Want to check out what Dara did? You can find the album available for preorder RIGHT NOW right over here. So many exciting things going on on this. We’ve got vocals from Leannan Sidhe and Alexander James Adams, you guys. We’ve got multiple awesomely played fiddles. And we’ve even got a bitchin’ remix of the Burke-Gilman Troll set, courtesy of nerdcore master Klopfenpop.

What’s NOT up yet on the preview are readings by yours truly! I’ve read excerpts from both Faerie Blood AND Bone Walker for this soundtrack, and I’m here to tell you, I have much more respect now for people who do audiobook narration for a living. I only did four pieces over a weekend, and my throat really felt the work. But Dara did a masterful job layering my readings in on top of the instrumental sets, and we’re both very proud of how those tracks came out!

Important note on those readings, too–the Bone Walker readings are a little spoilery, so if you aren’t one of the Kickstarter backers who’ve read the early draft of the book, be advised about that. I tried to not get TOO spoilery with the excerpts I chose, which are both very action-heavy, but there will be some things in there that will probably make you go “WUT” until you actually read the book.

And SPEAKING OF THE BOOK–I’m about to go on two weeks of vacation over the holidays, during which I plan to be editing like a mad editing thing, in order to get Bone Walker ready to ship by Conflikt. And now that we’re signed off on the release of the soundtrack, Dara will be able to step up the pace on the cover design as well as desktops, postcards, and posters for backers. I’ll be bringing postcards and posters to Conflikt, too!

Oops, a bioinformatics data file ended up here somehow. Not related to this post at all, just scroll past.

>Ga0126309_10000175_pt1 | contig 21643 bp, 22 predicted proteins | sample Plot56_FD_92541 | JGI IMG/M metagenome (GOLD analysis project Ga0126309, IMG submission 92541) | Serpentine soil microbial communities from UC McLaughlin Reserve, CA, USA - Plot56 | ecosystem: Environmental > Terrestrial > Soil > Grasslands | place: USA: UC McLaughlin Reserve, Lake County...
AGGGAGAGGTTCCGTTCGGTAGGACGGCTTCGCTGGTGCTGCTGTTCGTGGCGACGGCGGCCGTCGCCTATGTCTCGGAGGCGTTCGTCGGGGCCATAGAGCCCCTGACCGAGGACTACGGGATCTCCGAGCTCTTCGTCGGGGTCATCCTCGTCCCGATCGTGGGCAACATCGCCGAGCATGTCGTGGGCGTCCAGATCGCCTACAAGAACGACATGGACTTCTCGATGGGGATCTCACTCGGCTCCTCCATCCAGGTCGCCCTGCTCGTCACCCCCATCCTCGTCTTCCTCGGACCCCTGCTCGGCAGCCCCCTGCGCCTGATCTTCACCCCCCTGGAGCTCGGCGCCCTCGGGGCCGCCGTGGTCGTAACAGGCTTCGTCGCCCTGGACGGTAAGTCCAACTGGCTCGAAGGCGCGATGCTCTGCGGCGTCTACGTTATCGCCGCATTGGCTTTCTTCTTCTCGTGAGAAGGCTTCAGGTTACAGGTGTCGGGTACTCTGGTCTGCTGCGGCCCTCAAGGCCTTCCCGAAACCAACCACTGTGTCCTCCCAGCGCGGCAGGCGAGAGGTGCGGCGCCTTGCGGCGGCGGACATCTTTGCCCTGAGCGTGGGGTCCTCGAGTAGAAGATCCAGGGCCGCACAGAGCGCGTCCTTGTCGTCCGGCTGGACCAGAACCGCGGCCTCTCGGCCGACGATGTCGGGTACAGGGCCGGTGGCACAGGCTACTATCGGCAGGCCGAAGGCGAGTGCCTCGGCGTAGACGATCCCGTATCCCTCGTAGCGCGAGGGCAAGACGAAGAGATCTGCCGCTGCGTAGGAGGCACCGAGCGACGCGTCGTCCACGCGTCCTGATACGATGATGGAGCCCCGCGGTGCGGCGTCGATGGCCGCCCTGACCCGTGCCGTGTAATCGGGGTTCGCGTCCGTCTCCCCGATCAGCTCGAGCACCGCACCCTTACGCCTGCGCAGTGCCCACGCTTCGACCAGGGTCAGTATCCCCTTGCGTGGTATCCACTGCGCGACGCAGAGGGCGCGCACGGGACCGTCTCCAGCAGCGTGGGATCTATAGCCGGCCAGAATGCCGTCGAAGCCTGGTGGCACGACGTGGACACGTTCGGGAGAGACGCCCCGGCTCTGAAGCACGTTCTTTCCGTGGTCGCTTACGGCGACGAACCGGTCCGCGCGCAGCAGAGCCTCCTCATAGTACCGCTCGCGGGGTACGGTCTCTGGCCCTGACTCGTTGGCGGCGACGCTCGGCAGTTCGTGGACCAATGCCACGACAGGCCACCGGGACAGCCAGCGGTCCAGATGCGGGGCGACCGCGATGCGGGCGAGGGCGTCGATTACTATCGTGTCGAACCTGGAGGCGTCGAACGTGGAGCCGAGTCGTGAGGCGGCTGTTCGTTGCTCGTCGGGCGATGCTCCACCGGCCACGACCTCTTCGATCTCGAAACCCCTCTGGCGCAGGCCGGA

VERY excited about this, and looking very much forward to getting Bone Walker to you all!

Mirrored from angelahighland.com.

Murkworks.net back to functioning normally
Alan YES!

We actually regained power overnight, but we didn’t get the servers back up and running until we got up this morning. However, we ARE now back up and running!

And Dara even took the opportunity to upgrade the network card in our webserver, so now hopefully our websites will be much more zippy for all you lovely visitors who come by to say hi. Let us know if you see any problems, won’t you?

Hope everybody made it through the windy action okay! And all hail the power company crews who’ve been working for the last several hours to get power back on for us all!

Mirrored from angelahighland.com.

Murkworks.net is DOWN
Alan and Sean Ordinary Day
We just lost power in Kenmore, and the UPSes are complaining, so we're shutting down the servers. 65,000 people out and rising, as per Puget Sound Energy.

This may be a while, and we may not be back until tomorrow. Will post to all the various social networks to let folks know when our servers are back up.

Possible Murkworks.net outage tomorrow due to High Wind Watch
Wet Strongbow